As time passes, leaves keep falling, and “jacket weather” comes. Gia’s fear that the new baby will ruin life as she knows it intensifies. There is a moment of playful abandon when Gia and her friends play “Mama’s Having a Baby.” As the children jump rope to the traditional children’s rhyme, Gia blends into the crowd—it takes the reader a moment to spot her near the end of the line. At this moment, she is able to play through her feelings of resentment (in the rhyme, the baby is sent down the escalator) without being singled out as the girl who’s getting a baby sibling, as happens during an episode in class.
Soon, however, before even arriving, the baby seems to invade Gia's life, world, and physical space. She worries that her friend won't be able to sleep over because the baby will take the extra bed. Her aunties come to visit, but rush through tea and ignore her to talk about the baby, and her uncles invade her room to put the crib together. In a single-page illustration without words, they have strewn furniture parts and tools all over her room, leaving Gia drawn up in fetal position, backed up into the far corner of her room, small and marginalized. At school, the teacher reads a book about a girl who is about to be a big sister, and in contrast to the anonymity she enjoys in the jump-rope scene, she is encircled by her classmates who all look at her.
There is another moment of reassurance in the corner of the page when Mama rubs Gia’s back during dinner and says she need Gia in response to Grandma’s offer to keep her for a while. This is not enough, though, to keep things from reaching a breaking point at Thanksgiving dinner, when unending talk of the baby sends Gia into such a state of agitation she shouts “I’m so sick of that DING DANG BABY!”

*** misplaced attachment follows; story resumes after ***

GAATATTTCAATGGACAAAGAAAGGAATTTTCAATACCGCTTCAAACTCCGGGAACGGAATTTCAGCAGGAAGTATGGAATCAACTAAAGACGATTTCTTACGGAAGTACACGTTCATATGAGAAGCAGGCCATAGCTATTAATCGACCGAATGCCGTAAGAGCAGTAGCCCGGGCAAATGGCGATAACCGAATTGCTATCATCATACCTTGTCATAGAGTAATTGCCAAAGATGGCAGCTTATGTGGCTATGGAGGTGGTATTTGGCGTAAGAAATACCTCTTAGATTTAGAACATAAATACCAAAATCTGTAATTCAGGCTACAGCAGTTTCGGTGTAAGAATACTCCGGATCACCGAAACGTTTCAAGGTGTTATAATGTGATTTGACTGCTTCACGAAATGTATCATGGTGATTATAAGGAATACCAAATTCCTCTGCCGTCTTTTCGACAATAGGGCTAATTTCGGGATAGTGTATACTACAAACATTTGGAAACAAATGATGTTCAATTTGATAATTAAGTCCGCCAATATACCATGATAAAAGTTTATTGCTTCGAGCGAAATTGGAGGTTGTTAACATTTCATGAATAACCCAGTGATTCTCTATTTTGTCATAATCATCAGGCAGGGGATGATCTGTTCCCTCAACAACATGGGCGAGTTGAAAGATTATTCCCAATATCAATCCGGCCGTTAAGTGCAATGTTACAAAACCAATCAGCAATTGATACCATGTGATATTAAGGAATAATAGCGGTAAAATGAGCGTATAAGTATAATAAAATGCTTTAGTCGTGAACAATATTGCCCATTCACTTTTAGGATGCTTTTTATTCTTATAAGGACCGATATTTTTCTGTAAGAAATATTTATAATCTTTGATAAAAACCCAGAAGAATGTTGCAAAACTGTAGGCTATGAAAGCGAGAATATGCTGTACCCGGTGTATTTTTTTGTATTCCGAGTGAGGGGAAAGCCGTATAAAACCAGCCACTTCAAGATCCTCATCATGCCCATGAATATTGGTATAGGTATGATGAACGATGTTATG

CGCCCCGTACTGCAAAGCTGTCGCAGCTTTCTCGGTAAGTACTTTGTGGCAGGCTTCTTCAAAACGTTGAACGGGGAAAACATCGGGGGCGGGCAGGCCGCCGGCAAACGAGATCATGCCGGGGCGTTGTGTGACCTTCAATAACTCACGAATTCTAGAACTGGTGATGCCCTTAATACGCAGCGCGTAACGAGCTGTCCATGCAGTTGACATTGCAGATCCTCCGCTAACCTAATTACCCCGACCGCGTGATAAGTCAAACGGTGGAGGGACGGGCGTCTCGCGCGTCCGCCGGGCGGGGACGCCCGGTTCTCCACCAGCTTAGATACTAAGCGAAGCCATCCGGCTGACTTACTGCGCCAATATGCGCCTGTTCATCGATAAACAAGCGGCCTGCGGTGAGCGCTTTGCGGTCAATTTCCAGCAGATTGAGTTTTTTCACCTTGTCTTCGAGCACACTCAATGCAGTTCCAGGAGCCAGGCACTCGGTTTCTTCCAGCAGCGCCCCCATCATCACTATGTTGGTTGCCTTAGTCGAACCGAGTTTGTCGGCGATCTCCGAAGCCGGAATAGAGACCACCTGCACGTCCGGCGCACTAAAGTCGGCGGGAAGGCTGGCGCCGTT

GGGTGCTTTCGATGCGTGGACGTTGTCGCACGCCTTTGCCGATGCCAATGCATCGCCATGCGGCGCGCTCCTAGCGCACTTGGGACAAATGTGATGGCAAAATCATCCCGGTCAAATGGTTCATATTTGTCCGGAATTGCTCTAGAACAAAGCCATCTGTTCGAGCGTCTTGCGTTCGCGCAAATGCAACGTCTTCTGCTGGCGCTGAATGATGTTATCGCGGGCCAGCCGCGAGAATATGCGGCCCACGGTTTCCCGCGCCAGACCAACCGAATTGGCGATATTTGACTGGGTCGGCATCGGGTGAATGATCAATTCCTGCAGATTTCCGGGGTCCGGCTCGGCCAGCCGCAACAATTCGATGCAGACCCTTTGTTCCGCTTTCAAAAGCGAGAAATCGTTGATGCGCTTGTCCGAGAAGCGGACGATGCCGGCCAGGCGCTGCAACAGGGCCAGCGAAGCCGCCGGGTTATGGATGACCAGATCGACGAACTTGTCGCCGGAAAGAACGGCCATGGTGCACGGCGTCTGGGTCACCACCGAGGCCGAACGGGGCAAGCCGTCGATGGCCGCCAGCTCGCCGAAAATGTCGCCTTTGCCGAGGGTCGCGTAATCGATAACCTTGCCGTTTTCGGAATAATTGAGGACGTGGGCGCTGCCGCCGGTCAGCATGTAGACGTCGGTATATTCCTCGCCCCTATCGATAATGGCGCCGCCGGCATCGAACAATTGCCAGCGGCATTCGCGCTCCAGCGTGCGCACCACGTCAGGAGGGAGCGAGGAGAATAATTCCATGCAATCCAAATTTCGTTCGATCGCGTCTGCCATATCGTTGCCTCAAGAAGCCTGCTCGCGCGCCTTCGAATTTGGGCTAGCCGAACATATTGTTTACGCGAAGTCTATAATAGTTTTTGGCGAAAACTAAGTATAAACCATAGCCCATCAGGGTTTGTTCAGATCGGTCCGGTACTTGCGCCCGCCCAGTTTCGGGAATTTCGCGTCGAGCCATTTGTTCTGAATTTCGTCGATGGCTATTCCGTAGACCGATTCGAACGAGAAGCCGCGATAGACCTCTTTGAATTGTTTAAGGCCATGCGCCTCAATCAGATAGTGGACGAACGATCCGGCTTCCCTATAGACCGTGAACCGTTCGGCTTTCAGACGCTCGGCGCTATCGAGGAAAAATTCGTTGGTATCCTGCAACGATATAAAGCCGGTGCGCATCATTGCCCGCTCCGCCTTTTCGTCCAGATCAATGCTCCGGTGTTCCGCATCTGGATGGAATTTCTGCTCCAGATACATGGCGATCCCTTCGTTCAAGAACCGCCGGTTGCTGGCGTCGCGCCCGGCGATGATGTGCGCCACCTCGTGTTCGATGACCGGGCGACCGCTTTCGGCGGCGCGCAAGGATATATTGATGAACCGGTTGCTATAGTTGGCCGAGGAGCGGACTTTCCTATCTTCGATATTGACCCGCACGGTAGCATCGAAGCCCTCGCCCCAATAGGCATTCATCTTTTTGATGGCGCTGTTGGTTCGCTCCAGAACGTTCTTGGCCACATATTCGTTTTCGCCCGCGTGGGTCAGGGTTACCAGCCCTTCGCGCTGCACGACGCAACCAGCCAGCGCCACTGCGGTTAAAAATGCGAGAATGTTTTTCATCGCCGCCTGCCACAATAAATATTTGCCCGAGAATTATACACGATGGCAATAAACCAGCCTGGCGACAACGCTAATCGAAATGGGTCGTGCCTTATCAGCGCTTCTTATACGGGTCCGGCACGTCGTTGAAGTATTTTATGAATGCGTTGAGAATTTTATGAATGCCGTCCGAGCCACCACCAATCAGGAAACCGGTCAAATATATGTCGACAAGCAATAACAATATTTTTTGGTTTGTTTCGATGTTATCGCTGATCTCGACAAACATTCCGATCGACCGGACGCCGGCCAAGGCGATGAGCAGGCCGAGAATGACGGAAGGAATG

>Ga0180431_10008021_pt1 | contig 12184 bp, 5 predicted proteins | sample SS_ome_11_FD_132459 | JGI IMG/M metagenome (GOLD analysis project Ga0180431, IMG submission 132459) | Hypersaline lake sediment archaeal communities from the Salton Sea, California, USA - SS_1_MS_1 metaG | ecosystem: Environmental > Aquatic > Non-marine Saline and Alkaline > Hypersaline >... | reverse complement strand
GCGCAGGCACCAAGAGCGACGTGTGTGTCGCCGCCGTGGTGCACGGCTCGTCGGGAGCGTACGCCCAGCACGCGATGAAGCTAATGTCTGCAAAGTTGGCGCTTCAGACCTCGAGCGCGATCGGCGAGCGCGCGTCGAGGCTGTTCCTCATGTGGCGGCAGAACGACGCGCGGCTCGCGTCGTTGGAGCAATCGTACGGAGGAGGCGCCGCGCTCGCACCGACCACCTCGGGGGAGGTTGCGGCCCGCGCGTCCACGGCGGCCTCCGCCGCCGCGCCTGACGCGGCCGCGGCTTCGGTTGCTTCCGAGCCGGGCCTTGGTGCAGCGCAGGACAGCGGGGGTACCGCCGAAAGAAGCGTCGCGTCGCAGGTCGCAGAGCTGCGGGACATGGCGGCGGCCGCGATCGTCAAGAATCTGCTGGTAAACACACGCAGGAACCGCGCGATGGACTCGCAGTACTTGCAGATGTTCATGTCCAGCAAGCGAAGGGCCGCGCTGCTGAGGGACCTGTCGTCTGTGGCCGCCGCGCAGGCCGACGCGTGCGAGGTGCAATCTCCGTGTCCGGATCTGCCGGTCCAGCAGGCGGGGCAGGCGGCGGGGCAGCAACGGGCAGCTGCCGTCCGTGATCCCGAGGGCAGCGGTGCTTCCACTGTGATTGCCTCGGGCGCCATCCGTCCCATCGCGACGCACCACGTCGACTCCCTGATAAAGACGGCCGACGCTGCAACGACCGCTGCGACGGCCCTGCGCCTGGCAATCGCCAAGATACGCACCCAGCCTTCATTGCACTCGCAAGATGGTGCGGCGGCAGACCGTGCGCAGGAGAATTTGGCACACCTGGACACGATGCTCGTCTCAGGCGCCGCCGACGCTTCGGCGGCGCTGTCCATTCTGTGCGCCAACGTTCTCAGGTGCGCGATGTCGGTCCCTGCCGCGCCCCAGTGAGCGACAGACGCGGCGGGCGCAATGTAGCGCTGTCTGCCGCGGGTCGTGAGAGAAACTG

Gia is sent to her room, where she again sits on her bed in the corner. Her loneliness is deepest here, with the lines where the floor and walls meet converging where she sits in a deep recess of solitude as we look down on her from above. The trees in the window have almost completely shed their leaves.
Soon, Mama comes to comfort her. As they cuddle together on the bed, Gia can’t avoid feeling the baby “jumping around” in Mama’s belly, which has grown noticeably since the beginning of the book. An illustration shows that Gia can’t put her arm around her mother without also embracing the baby. As it begins to snow, they go downstairs for pecan pie again. They laugh about how “the three of us loved ourselves some pecan pie!” In the last illustration, Gia and Mama hold hands and look into each other’s eyes while Mama balances a slice of pie on top of her belly. Mama and Gia’s emotional closeness is emphasized by the absence of any environmental details in the background. It is just the two (or three) of them, and at least for the moment ending the book, the bond among mother, daughter, and pecan-pie baby is secure.